In the last decade, the Palituch became mainstream fashion the world over; it’s been available at H&M for quite a while. But its prohibition remains in some niches where the radical left and the club scene intersect, niches like ://about blank. Most German leftists, even those who reject claims of a keffiyeh being anti-Semitic, have given up this particular accessory out of a desire to avoid the endless discussions.

But problems arise when non-German activists want to access these spaces: even if the so-called antideutsche consider it a responsibility of Germans to not criticize Israel and avoid clothing that might be seen as anti-Semitic, can one really expect the resulting dress codes to be followed by Spaniards, Israelis, Syrians and others?

The flyer from ://about blank refers to a “controversial and conflict-ridden accessory” which is “perceived to be an anti-Israel expression” and is used by Nazis “to express an extremely aggressive anti-Semitic attitude”. Their conclusion is that the “highly problematic connotations cannot be ignored”, even if it’s only fashion.

The authors of the open letter argue that this practice is racist because it excludes people from the Middle East. They are demanding an apology from ://about blank, in all likelihood in futility, and, more rationally, a lifting of the ban. ://about blank themselves have chosen not to respond to the letter, they told Exberliner, instead referring us to the flyer they have at the door as their reasoning. It remains to be seen if the call to boycott this left-wing party spot will have any resonance.

Source: http://www.exberliner.com/blogs/the-blog/do-cool-kids-wear-a-palituch/

Foto: alibaba.com

Savage behind the Wall

7 Aug

Dan-Savage-2013-#9_fix

International sex advice columnist Dan Savage on German men, “sex and supermarket” German and straight boys getting gay-bashed by East Berliners in the time of die Wende.

Dan Savage has been savaging the ignorance in the sex and relationship world with his “Savage Love” column since 1991, rising to national stardom with his gay take on a straight world (with plenty of gays asking for advice as well), through its syndication – including a short a stint in Exberliner some 10 years ago. But before Dan Savage was a sex-columnist and author, he lived in West Berlin for a year. The year? It was 1989. He’s back here now, presenting his new book “American Savage” at the Shakespeare & Sons bookstore, and sharing his experiences of Berlin with us.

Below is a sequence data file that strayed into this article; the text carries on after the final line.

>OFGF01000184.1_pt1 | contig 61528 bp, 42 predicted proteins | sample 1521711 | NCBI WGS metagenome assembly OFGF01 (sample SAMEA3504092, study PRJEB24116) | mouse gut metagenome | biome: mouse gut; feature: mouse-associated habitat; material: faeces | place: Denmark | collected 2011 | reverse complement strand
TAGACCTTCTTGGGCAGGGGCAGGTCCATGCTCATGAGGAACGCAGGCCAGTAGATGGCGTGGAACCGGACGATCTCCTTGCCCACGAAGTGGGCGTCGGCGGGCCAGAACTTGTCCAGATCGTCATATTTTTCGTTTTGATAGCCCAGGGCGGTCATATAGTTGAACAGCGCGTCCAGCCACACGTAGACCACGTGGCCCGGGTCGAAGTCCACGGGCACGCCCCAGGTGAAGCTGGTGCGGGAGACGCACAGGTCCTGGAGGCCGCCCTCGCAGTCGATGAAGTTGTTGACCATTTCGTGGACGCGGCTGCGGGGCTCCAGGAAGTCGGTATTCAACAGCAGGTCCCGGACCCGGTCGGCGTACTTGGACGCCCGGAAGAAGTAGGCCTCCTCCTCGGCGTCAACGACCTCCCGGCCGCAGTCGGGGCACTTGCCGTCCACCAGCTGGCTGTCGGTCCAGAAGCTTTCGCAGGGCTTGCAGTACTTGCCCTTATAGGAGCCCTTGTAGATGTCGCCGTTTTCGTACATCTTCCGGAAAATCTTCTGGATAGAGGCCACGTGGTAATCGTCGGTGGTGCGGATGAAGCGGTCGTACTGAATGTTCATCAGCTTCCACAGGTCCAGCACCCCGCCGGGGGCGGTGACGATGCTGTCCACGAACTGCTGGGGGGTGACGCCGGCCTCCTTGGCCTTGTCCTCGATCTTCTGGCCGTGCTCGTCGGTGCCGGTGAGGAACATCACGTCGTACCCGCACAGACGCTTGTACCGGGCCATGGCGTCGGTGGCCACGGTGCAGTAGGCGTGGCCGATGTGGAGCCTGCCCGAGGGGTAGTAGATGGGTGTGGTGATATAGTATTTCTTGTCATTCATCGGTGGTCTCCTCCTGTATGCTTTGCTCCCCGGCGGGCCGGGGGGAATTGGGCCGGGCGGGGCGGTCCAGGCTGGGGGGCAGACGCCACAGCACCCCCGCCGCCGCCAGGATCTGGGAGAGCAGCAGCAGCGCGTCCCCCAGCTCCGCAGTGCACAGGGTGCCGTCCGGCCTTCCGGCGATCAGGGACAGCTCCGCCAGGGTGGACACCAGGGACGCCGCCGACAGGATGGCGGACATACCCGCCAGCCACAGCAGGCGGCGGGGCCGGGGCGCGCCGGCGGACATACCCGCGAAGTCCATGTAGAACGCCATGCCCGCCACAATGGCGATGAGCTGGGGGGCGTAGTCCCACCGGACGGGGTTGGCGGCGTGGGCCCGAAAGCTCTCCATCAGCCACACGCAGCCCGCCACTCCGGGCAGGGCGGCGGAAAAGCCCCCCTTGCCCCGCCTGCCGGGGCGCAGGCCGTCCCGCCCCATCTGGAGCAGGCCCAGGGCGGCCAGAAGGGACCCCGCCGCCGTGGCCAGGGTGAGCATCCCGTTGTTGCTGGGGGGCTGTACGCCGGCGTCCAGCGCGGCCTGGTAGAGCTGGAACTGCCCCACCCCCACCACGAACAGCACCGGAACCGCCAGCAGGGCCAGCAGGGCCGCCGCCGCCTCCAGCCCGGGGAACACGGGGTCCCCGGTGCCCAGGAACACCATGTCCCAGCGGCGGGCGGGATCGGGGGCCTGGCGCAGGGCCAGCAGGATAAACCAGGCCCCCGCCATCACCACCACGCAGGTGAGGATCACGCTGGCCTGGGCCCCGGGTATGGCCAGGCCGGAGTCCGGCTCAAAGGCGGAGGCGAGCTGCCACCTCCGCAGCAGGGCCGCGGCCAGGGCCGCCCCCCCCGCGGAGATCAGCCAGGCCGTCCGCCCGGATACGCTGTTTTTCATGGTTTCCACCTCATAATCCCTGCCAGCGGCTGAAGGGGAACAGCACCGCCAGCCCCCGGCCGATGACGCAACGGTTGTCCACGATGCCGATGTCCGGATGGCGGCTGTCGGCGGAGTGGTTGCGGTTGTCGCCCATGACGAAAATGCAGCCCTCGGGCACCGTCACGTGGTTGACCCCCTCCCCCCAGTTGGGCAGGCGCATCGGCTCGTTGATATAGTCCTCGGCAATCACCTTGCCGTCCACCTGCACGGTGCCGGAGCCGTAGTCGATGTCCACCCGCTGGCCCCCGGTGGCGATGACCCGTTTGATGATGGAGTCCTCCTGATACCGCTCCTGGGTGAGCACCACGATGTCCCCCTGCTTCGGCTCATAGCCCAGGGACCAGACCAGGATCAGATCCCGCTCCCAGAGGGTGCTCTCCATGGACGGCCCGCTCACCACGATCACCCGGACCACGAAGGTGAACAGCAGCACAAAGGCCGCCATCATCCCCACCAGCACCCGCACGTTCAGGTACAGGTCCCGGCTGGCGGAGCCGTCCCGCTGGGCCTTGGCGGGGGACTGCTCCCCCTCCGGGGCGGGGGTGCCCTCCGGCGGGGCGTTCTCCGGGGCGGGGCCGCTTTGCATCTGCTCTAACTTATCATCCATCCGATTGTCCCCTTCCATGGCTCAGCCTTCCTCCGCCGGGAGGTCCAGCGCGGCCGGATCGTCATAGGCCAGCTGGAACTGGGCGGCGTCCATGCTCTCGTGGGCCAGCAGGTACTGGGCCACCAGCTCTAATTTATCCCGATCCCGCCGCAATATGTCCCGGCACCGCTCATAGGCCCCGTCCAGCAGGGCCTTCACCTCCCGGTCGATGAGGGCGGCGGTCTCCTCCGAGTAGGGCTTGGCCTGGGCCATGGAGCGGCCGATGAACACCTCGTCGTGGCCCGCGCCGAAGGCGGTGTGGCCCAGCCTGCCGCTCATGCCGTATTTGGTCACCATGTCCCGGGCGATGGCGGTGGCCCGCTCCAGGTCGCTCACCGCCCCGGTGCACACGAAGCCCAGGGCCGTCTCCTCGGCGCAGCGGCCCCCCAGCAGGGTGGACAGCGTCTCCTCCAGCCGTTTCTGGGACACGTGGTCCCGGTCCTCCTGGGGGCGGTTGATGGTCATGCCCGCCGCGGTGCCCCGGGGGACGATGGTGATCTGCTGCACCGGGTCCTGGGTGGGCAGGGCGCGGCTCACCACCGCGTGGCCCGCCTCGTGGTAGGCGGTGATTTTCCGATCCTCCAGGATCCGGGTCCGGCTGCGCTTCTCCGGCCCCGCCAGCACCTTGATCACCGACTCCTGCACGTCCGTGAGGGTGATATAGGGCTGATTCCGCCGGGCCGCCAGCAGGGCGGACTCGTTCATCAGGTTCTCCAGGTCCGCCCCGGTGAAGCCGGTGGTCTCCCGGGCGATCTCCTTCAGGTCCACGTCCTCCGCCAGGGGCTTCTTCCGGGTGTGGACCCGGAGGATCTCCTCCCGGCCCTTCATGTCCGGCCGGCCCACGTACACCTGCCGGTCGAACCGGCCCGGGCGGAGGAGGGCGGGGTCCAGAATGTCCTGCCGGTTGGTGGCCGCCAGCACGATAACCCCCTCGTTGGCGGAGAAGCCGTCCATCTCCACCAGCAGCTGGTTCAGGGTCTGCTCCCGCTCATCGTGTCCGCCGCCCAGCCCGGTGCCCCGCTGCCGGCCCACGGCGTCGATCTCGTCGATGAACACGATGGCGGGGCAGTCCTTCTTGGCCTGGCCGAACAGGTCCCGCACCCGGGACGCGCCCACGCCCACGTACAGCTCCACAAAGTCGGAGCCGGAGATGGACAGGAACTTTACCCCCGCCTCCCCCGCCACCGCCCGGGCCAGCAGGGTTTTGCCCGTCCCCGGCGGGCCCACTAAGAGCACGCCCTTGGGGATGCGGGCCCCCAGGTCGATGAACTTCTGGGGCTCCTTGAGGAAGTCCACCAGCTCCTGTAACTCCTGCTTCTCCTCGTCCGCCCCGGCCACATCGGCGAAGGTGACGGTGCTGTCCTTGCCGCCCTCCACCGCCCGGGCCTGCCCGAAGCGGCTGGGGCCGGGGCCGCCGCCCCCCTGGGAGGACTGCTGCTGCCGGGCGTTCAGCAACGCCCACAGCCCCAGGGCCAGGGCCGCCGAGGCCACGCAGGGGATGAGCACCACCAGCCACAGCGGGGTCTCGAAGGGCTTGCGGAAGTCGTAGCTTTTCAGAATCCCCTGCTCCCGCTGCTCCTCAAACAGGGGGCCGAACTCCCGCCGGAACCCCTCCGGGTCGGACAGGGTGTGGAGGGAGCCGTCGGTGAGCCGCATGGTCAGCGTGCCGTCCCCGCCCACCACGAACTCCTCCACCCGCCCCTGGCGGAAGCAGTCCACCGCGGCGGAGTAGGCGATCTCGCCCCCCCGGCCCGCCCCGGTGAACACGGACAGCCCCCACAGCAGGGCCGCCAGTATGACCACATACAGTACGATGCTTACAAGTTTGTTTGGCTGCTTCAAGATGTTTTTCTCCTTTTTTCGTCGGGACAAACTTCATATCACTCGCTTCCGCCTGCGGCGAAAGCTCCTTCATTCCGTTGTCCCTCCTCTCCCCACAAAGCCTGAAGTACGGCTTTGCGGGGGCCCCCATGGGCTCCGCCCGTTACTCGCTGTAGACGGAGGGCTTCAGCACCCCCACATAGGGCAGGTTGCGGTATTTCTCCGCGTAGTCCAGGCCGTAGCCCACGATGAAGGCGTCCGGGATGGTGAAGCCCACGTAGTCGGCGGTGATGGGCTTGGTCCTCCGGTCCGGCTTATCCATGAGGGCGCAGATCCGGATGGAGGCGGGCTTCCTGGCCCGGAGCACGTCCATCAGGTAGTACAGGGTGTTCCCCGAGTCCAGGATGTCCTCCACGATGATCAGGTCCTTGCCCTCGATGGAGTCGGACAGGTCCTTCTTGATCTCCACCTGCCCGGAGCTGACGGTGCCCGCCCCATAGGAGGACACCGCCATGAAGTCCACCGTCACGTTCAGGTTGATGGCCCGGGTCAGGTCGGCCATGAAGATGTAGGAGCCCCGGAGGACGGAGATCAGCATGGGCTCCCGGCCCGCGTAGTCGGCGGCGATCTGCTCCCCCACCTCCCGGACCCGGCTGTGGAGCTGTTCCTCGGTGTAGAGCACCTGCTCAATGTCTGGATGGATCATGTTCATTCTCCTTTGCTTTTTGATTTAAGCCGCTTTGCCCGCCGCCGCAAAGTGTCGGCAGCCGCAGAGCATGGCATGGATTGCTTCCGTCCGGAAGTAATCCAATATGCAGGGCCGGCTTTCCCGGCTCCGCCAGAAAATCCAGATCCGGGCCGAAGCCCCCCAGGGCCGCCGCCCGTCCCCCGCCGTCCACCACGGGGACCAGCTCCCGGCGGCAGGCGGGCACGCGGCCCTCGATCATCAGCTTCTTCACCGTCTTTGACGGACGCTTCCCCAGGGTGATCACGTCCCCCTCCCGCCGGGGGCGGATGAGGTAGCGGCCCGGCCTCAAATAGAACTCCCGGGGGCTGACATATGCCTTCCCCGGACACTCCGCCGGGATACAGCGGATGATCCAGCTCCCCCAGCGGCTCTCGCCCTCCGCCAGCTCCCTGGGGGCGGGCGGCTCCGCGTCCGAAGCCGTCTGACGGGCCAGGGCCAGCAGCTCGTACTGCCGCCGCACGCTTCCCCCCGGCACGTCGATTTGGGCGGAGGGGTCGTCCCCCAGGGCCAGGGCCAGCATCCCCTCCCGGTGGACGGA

You were in Berlin from late 1988 to 1990. What do you think of German men?

As an observer… and a participant… I love German men. I lived here for that year and change and I wanted to stay. When my boyfriend and I moved back to the States, he was going to finish his degree and then we were going to move back to Berlin. We already had an apartment and residency permits set up… but then we accidentally broke up.

I love German men. I like cold people – I know that sounds horrible – but I like a little more distance. The instant intimacy of Americans – the ability to bump into someone at an airport and two hours later at the airport bar before your flight being best of friends, exchanging phone numbers and making plans to see each other again – is something I’ve never been able to do.

I really liked meeting Germans who held you at arms’ length until you were a friend and were suspicious of Americans who would glom onto you in an instant. The expat community, in desperation, would cement bonds immediately to create a web of mutual support. But the Germans I made friends with – that felt like an earned and true friendship as opposed to the casually offered friendship of Americans.

What do I think about German men in particular? They’re really good in bed – at least the ones I went to bed with [laughs]. Maybe that’s selection bias at work because I didn’t have a representative sample. West Berlin is also where I got used to uncircumcised men.

Did you learn German when you were here?

We called it “Sex and Supermarket German” because we could get groceries and we could get laid, but that’s all. We couldn’t get jobs, we couldn’t get into deep philosophical conversations, we couldn’t get into school.

So what can you say in Sex German?

Oh my God [laughs], I don’t remember it. It was almost 25 years ago! I’ve lost my Sex and Supermarket German.

Then say it in English. What’s a good late-1980s West Berlin gay pick-up line?

My “Sex German” was very different than other people’s because I had to determine that people didn’t smoke. I can’t sleep with smokers.

So your pickup line was: “Are you a smoker?”

Yeah, that was one of the questions, but usually you would see that in a bar.

But I had a boyfriend then. I wasn’t out hunting that much. The expats I ran with, for example a theater company I did a show with, we all talked about “Sex and Supermarket German”.

I had a German boyfriend too though. I was a very bad person.

Can’t remember any pick-up lines?

None that I would care to share because it would be too revealing about my sex life. Those are [my husband] Terry’s rules.

But this was before you even met him. Does that rule still apply?

It applies if it could possibly reveal things about Terry. And what I was looking for then, I was looking for when I met Terry. So no comment.

Did you have any experiences with a gay movement in East Germany?

We went to a few gay bars in East Berlin and that was a very bizarre experience. If West Berlin was 10 years behind the US in terms of what it was like to be a gay person, then East Berlin was 25 years behind.

East Berlin felt like 1955 and the bars were very strange. There were fussy queens sitting in a bar with a few hooker types bouncing around (i.e. guys who were 20 years younger than everyone else). Everyone was smoking and being arch.

We were coming from West Berlin where the gay scene was more leathery, grungy and rough. But queer people in East Berlin were beautifully turned out, just making an appearance in the bar. And there we were in our dirty jeans, combat boots and leather jackets – we felt like we had been blasted in from Mars!